Tell us about this exhibition.
Speaking loosely, the theme is about ourselves and others. Communications technology has developed a great deal and yet there is a sense of dilution in our society, that people are getting further and further away from each other; I have deliberately made a paradoxical use of ‘nakedness’ as a way of giving expression to that aspect of our society. I think that people were originally social animals and so it’s natural for us to want to be connected to others. While technology has been developed to cater to that desire, it has in fact been the cause of this distancing between people.
For example, with my work that has been nominated for the 10th Okamoto Taro Contemporary Art Award, I consciously chose to make it out of individual, separate tiles as a metaphor for the divisions in our modern, rationalized society: it somehow conveys the sense of calculatedness on the surface which suppresses the emotions and humanness in the background. In among the naked figures, seemingly all tangled up together, by having one lay his or her hand on the next person, I wanted to convey that desire for connection.
You have been living in New York for a long time, having moved there in 1991. Has your experience of being abroad affected your work?
Yes, it has. America is a very individualistic country and unlike in Japan, there isn’t much ‘indirect’ self-expression; there is a very clear distinction between ‘oneself’ and ‘others’. On top of that, I didn’t speak any English so there was a period when I felt a really strong sense of distance from people, and it’s that sentiment that’s being reflected in my work. But I create work based on the same theme regardless of whether I’m in Japan or America. They are both major cities, so I guess I always feel this sense of alienation. For example, you can’t often see the faces of the naked people in my work, and I do that to convey the anonymity of life in the big cities. There is one photo with many naked people standing, which is actually the first photo I took as part of this series. The idea came to me when I was on the train on my way into work, and I suddenly started to wonder what it would be like if everyone around me were naked. While they’re not as bad as in Japan, trains during morning rush hour in New York are pretty crowded, and everybody stands there looking like they’re in a bad mood. I thought it would be interesting to express this kind of unnatural closeness with nakedness.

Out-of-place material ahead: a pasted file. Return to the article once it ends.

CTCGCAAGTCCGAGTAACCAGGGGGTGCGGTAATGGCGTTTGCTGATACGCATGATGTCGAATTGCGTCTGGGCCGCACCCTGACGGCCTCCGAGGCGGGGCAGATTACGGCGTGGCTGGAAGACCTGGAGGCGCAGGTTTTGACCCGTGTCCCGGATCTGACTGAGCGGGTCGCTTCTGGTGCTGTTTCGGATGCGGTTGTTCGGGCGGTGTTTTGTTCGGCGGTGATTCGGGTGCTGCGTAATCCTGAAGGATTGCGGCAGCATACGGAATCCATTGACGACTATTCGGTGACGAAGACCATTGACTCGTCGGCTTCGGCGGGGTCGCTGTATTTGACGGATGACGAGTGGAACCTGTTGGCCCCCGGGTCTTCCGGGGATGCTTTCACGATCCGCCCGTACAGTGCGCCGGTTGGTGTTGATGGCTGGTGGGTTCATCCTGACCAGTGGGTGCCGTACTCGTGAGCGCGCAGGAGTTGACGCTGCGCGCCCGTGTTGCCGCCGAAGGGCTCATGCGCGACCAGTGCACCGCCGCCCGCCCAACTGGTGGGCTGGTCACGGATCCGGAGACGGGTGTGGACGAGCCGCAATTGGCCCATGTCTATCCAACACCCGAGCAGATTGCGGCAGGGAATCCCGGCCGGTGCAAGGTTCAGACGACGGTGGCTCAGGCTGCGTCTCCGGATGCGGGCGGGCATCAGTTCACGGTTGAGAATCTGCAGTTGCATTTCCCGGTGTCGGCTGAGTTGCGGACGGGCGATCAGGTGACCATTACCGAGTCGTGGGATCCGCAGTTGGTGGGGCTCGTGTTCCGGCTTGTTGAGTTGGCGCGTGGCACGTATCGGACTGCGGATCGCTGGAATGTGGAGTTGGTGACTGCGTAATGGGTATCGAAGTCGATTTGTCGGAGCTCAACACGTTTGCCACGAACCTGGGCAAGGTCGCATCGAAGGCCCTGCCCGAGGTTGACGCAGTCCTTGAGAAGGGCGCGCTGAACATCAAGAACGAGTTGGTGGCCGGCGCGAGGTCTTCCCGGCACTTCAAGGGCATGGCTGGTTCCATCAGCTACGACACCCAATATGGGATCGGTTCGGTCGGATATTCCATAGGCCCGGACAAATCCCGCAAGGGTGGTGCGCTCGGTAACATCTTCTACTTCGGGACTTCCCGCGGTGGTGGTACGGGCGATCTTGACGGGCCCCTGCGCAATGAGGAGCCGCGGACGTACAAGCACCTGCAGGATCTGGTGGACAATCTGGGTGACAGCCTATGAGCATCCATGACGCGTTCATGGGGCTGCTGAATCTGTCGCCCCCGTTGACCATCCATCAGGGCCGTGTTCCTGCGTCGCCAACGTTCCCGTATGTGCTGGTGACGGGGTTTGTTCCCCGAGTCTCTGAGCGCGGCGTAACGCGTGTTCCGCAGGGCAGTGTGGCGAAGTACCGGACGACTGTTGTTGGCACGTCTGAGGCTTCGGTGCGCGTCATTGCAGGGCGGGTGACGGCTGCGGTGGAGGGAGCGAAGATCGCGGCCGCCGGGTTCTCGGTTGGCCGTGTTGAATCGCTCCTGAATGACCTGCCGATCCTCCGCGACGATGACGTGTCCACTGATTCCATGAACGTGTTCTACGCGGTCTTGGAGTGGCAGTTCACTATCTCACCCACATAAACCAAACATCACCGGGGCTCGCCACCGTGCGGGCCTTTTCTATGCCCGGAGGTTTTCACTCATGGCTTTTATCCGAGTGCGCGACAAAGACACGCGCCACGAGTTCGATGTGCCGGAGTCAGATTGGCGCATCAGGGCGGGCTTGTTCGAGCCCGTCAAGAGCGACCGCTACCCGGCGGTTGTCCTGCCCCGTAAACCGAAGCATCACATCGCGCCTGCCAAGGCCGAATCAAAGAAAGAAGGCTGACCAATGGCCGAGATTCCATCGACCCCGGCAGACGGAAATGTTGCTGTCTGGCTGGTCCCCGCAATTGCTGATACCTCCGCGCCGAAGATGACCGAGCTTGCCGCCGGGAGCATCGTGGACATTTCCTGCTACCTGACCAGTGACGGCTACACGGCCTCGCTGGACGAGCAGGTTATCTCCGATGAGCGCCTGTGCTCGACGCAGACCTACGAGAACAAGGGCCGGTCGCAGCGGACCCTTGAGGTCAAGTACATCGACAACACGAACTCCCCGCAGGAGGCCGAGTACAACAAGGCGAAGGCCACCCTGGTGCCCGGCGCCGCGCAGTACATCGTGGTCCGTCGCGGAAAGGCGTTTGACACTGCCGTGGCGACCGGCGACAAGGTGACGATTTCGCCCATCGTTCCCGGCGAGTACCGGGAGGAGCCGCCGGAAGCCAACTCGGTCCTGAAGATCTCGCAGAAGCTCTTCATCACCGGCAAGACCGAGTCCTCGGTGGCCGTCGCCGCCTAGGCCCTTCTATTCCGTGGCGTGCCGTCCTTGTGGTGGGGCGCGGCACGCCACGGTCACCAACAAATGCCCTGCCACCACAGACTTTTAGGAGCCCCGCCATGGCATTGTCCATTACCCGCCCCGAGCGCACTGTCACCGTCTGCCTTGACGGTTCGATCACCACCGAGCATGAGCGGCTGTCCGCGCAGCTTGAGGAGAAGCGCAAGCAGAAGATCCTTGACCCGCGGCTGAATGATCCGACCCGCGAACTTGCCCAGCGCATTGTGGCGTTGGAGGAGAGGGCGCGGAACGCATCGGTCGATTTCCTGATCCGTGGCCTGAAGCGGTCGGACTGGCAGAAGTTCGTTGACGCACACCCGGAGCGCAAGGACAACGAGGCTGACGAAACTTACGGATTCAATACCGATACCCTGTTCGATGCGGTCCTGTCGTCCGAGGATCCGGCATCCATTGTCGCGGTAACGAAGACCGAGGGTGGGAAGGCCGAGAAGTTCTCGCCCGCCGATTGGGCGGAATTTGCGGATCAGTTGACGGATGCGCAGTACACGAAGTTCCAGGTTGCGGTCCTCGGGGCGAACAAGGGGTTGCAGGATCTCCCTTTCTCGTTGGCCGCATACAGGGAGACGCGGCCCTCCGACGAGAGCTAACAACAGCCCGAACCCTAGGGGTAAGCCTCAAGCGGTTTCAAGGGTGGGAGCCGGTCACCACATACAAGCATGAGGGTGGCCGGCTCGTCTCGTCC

How do you go about making your works? It must be really difficult to get so many models to pose together for you.